Cognitive Environments     


 photo photo Jeffrey O. Kephart photoAshok Pon Kumar photoJonathan Lenchner photoMichael Muller photo Jeng-bang Yau photo

Cognitive Environments - overview


Cognitive Environments 

Every era of computing delivers a new experience. In this era of cognitive computing, we envision a partnership between humans and learning systems that augment our individual and group cognitive capabilities, particularly those associated with insight and discovery. How would this work? As people inhabit and move across many physical environments, we see a fluid, coherent computing experience through space and time, connected by an ecosystem of cognitive environments inhabited by a society of specialized software agents called cogs. Cogs work in a mutually beneficial partnership with humans to enable better complex data-driven decision-making. We call these partnerships Symbiotic Cognitive Systems.



Distributed Cognition

Cognition does not occur solely (or even mostly) within an individual human mind, but rather is distributed across people, artifacts and environments. The notion of building a society of cogs as the core of a cognitive environment is based upon this belief. Cogs are designed to follow and interact with humans and other cogs across a variety of everyday environments. They engage individually or collectively with humans through a combination of traditional interfaces and adaptive multi-modal interfaces based upon spoken dialog, gesture, and advanced visualization and navigation techniques. They learn and leverage sophisticated models of human characteristics, preferences and biases so they can communicate naturally.



A cognitive environment is an infrastructure inhabited by the society of cogs and the devices that let them behave as one shared integrated resource, enabling “human-computer collaboration at the speed of thought.” Cognitive Environments can look and feel very different (from decision rooms in the workplace, to cars, to homes, to mobile), but by being connected to one another they will feel seamless.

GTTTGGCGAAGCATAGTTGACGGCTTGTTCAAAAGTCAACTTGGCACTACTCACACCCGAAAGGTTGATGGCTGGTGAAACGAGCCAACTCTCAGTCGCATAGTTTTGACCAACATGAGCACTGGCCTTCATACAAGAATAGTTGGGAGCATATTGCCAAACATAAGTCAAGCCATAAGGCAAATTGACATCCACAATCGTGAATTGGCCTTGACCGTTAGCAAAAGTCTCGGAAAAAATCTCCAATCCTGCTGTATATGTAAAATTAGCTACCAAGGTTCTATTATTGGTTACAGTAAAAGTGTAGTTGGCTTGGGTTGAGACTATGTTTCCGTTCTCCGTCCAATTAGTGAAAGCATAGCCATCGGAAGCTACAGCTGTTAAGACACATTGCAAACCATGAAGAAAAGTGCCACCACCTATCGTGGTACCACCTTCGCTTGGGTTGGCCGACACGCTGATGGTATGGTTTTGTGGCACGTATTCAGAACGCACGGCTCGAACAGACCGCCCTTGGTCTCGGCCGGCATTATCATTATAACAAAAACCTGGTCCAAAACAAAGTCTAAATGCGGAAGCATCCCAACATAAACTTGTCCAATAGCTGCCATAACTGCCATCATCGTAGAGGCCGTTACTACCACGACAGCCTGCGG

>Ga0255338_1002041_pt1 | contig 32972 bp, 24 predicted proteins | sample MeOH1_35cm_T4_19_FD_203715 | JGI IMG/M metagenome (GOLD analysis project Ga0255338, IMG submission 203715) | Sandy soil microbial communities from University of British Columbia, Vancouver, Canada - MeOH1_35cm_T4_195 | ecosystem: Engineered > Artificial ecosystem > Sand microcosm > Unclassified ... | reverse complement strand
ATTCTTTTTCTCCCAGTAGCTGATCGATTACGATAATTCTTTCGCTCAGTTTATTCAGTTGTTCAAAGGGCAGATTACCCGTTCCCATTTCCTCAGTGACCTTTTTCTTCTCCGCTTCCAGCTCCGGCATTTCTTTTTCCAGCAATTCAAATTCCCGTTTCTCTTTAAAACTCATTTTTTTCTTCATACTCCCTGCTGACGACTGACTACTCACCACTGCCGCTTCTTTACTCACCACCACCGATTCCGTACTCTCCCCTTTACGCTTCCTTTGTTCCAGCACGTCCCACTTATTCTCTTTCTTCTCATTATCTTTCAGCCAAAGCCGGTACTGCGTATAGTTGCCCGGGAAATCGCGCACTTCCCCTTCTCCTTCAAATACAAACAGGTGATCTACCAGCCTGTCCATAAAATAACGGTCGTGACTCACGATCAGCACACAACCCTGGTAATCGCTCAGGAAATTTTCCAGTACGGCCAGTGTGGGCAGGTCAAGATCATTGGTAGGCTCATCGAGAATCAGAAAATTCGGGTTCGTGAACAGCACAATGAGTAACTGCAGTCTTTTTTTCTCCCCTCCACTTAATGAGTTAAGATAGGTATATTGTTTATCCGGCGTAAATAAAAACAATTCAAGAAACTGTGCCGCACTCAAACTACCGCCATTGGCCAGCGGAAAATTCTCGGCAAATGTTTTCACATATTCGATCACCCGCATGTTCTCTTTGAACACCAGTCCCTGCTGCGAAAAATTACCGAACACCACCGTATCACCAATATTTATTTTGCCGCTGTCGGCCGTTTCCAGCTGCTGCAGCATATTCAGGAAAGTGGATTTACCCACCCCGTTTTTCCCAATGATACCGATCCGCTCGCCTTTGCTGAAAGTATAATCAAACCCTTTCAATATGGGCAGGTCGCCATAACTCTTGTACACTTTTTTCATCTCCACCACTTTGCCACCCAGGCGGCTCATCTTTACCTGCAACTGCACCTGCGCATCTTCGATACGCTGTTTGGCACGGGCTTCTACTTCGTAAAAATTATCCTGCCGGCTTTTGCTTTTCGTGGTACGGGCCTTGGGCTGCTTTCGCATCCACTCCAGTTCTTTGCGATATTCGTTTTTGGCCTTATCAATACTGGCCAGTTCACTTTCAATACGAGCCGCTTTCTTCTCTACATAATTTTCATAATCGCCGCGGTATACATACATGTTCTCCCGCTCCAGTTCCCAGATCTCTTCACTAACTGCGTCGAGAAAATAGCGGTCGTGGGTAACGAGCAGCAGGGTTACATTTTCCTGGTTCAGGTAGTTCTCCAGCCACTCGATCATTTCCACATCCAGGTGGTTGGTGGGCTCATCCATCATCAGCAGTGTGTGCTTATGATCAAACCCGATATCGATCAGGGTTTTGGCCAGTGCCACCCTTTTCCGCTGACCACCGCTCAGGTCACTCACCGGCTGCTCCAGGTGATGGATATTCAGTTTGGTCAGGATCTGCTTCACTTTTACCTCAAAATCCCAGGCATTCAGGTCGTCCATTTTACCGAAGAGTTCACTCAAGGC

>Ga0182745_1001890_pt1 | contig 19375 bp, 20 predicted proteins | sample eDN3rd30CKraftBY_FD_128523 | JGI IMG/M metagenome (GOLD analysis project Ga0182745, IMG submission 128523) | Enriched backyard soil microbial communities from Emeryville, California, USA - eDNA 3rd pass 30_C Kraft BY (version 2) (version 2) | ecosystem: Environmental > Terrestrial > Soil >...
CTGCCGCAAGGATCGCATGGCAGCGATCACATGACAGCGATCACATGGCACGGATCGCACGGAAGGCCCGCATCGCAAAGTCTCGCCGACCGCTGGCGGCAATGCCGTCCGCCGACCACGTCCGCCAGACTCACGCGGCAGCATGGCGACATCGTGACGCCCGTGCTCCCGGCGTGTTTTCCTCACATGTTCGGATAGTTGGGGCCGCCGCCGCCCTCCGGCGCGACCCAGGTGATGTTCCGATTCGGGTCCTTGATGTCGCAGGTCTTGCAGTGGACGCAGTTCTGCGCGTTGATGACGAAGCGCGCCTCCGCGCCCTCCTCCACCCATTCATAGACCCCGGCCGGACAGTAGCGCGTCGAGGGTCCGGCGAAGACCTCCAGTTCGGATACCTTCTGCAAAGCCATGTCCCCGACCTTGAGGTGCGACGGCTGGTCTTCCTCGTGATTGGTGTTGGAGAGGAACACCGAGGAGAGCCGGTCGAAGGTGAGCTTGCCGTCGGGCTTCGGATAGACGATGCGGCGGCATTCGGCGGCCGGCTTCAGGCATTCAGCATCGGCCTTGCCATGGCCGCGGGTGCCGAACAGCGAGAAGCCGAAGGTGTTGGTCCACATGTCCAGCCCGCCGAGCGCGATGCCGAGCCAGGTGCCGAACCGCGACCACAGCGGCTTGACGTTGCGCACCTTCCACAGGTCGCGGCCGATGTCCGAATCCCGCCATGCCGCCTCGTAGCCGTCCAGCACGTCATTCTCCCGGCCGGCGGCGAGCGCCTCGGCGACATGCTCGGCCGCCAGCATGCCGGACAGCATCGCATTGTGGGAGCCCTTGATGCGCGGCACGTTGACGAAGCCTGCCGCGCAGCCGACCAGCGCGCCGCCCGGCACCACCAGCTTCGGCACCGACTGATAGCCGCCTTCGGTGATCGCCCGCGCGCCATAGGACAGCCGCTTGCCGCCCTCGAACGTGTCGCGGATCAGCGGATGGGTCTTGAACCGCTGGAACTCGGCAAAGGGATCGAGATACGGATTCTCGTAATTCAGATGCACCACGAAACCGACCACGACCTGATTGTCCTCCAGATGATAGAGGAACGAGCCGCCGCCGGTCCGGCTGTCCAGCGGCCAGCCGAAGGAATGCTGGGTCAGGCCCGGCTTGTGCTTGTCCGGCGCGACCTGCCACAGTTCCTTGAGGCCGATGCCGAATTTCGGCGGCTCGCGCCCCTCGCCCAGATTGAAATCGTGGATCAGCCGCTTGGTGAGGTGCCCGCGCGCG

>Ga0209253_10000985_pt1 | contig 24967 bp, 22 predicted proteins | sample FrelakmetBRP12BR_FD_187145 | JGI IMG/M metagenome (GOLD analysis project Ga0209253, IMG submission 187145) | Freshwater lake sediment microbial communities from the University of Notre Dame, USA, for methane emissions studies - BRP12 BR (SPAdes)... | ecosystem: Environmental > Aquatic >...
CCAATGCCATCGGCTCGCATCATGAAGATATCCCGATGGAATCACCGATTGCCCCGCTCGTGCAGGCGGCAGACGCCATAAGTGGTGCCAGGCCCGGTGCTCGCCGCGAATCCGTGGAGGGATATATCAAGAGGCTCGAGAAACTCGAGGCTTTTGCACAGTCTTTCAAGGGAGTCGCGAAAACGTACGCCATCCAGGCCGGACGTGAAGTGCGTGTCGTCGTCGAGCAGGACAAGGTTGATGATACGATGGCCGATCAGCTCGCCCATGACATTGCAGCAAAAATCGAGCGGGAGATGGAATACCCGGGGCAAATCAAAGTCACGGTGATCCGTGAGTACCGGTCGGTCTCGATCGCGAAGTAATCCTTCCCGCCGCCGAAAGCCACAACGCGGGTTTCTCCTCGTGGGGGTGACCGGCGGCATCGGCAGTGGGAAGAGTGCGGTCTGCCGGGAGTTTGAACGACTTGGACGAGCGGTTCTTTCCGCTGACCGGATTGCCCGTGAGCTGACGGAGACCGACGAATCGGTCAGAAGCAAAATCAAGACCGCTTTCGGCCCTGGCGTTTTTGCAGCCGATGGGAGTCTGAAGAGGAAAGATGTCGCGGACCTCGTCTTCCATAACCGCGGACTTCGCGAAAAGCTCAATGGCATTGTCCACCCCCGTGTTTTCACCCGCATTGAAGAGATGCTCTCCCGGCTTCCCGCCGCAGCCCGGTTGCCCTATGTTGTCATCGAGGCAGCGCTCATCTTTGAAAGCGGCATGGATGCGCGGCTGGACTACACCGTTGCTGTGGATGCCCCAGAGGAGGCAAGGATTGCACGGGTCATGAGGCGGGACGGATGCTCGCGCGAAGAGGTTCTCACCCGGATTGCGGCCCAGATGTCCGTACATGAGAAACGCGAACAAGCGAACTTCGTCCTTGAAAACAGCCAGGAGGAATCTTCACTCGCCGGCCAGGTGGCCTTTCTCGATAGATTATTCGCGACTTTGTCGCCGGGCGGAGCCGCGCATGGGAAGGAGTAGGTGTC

At IBM, we have a research infrastructure (the Cognitive Environments Laboratory, known as the CEL) where we develop and refine the building blocks of Cognitive Environments. The CEL allows us to explore real-world use cases through experimentation and innovation with clients.



Symbiotic Cognitive Experience in Action

Cognitive environments enhance the ability of business managers, emergency planners, and executives to make more effective strategic decisions. The relationship goes beyond interface and interaction, to trusted long term collaboration between cognitive computers and human beings.

In the field of oil and gas, a deeply interactive and significantly more collaborative cognitive environment enables geologists, geophysicists, petrochemical engineers, economists, planners, and developers to come together in a single environment that leverages their individual and unique skills, tools and applications, to collectively influence the course, plan, and direction of strategic decisions for higher quality outcomes.

M&A is an essential part of strategy for profitable growth. Yet optimal identification and successful integration of the right target company is complex. Firms using a cognitive environment can more naturally highlight value and synergy opportunities, visualize trade-offs, and explore what-if scenarios to ensure that the right decision is made.

Emergency planning requires quick and accurate decision making, and can benefit from a set of cognitive agents who can quickly explore successes and failures from past data to recommend options and trade-offs for allocating scarce funds and deploying emergency crews in the most vulnerable locations.